The World Health Organization's EPI-WIN team believes that the countermeasure for misinformation and disinformation is simply to tell the truth.
It works rapidly to debunk unjustified medical claims on social media. In a series of bright blue graphics posted on Instagram, EPI-WIN states categorically that neither sesame oil nor breathing in the smoke of fire or fireworks will kill the new coronavirus.
Part of this truth-telling strategy involves enlisting large-scale employers.
The approach, says Melinda Frost, an officer on the EPI-WIN team, is based on the idea that employers are the most trusted institution in society, a finding reflected in a 2020 study on global trust from the public relations firm Edelman: "People tend to trust their employers more than they trust several other sources of information."
Over the past several weeks, Frost and her team have been organizing rounds of conference calls with representatives from Fortune 500 companies and other multinational corporations in sectors such as health, travel and tourism, food and agriculture, and business.
The company representatives share questions that their employees might have about the coronavirus outbreak — for example, is it safe to go to conferences? The EPI-WIN team gathers the frequently asked questions, has their experts answer them within a few days, and then sends the responses back to the companies to distribute in internal newsletters and other communication.
Because the information is coming from their employer, says Frost, the hope is that people will be more likely to believe what they hear and pass the information on to their family and community.
Bourdeaux at Harvard calls this approach a "smart move."
It borrows from "advertising techniques from the 1950s," she adds. "They're establishing the narrative before anybody else can. They are going on offense, saying, 'Here are the facts.' "
WHO is also collaborating with tech giants like Google, Twitter, Facebook, Pinterest and TikTok to limit the spread of harmful rumors. It's pursuing a similar tactic with Chinese digital companies such as Baidu, Tencent and Weibo.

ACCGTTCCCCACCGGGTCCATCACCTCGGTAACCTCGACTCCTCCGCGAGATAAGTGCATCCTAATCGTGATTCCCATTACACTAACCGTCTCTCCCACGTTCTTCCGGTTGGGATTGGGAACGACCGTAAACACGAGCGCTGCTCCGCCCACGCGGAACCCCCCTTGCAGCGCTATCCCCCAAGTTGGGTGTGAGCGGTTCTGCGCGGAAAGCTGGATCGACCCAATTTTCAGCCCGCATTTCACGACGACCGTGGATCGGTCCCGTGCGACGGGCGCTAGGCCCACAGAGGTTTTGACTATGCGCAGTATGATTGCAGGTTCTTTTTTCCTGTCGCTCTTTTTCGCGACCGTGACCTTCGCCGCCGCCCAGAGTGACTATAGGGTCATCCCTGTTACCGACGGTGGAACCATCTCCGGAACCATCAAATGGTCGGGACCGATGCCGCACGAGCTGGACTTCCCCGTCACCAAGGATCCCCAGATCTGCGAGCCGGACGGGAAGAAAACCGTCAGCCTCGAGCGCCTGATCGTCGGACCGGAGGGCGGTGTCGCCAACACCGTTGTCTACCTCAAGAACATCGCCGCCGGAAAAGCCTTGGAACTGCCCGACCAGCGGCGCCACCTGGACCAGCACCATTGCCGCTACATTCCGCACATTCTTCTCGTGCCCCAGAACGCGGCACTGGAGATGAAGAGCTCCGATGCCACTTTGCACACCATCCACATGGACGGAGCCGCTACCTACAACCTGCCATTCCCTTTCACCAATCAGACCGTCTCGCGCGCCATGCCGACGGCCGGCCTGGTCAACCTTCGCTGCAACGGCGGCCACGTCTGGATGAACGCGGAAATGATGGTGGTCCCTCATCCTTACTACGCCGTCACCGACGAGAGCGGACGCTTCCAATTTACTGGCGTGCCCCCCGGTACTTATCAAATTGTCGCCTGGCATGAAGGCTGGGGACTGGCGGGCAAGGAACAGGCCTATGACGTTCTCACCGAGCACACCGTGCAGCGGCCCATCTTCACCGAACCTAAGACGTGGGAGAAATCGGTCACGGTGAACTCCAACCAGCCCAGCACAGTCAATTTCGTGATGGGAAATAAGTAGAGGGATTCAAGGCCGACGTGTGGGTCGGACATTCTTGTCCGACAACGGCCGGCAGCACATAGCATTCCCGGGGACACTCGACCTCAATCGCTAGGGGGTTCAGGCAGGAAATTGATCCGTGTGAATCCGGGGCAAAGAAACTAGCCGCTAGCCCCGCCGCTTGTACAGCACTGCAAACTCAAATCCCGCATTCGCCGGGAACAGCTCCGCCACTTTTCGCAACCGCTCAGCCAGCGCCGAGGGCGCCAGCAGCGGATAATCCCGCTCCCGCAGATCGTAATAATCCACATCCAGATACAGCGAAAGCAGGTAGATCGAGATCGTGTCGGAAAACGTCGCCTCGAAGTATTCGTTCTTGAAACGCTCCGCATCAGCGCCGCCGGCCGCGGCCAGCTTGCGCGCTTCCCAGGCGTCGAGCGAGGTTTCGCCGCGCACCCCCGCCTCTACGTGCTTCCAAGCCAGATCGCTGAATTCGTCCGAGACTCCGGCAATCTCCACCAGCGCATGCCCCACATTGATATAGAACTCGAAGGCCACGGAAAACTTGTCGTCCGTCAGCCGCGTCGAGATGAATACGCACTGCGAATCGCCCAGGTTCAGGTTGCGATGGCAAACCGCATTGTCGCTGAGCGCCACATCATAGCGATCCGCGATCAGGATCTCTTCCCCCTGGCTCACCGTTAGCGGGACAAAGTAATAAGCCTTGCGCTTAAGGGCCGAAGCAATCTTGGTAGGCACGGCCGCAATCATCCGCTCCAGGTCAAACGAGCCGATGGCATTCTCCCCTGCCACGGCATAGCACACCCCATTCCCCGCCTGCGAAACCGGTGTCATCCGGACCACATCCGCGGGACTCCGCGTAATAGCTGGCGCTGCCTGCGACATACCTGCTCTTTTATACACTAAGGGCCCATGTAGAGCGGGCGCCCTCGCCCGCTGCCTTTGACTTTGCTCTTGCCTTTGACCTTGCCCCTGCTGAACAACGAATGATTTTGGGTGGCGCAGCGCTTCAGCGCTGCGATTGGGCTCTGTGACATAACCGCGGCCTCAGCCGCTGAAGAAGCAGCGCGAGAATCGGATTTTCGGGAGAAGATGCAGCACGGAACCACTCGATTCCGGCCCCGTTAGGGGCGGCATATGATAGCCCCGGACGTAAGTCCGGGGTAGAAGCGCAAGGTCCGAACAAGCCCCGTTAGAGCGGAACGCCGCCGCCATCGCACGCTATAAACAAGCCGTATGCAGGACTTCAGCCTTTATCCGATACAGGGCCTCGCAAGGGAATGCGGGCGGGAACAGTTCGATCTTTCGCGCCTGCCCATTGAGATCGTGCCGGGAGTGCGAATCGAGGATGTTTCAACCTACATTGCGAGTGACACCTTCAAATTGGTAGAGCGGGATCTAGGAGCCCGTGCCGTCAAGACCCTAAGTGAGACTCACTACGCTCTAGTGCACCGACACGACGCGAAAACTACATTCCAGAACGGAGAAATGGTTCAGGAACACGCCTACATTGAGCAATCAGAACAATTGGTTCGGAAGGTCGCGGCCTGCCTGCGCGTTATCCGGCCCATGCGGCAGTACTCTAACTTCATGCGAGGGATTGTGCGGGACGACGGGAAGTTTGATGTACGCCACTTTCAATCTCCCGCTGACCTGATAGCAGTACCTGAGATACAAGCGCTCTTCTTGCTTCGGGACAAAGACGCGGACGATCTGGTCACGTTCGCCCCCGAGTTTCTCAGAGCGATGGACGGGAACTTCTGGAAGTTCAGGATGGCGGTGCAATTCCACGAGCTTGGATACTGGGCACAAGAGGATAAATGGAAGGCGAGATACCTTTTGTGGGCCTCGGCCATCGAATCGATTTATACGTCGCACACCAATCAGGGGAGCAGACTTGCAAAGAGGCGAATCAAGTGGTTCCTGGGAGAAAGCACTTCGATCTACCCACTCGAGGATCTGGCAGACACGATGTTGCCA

"We are asking them to filter out false information and promote accurate information from credible sources like WHO, CDC [the U.S. Centers for Disease Control and Prevention] and others. And we thank them for their efforts so far," said Dr. Tedros Adhanom Ghebreyesus, director-general of WHO, in a briefing earlier this month.
Twitter, for example, now actively bumps up credible sources such as WHO and the CDC in search results for the term "coronavirus."
"We're also taking proactive action on any coordinated attempts to undermine the public conversation on this critical issue," wrote a Twitter spokesperson in a statement to NPR.
Facebook (which is one of NPR's financial sponsors) is implementing similar strategies. "When people search for information related to the virus on Facebook, we will surface an educational pop-up with credible information in multiple languages and countries," wrote a Facebook spokesperson in a statement to NPR. "We've connected people to regional health ministries in several countries, for example: The Center for Health Protection in Hong Kong, Taiwan Center for Disease Control in Taiwan, the Republic of the Philippines Department of Health in the Philippines, the Ministry of Health in Italy."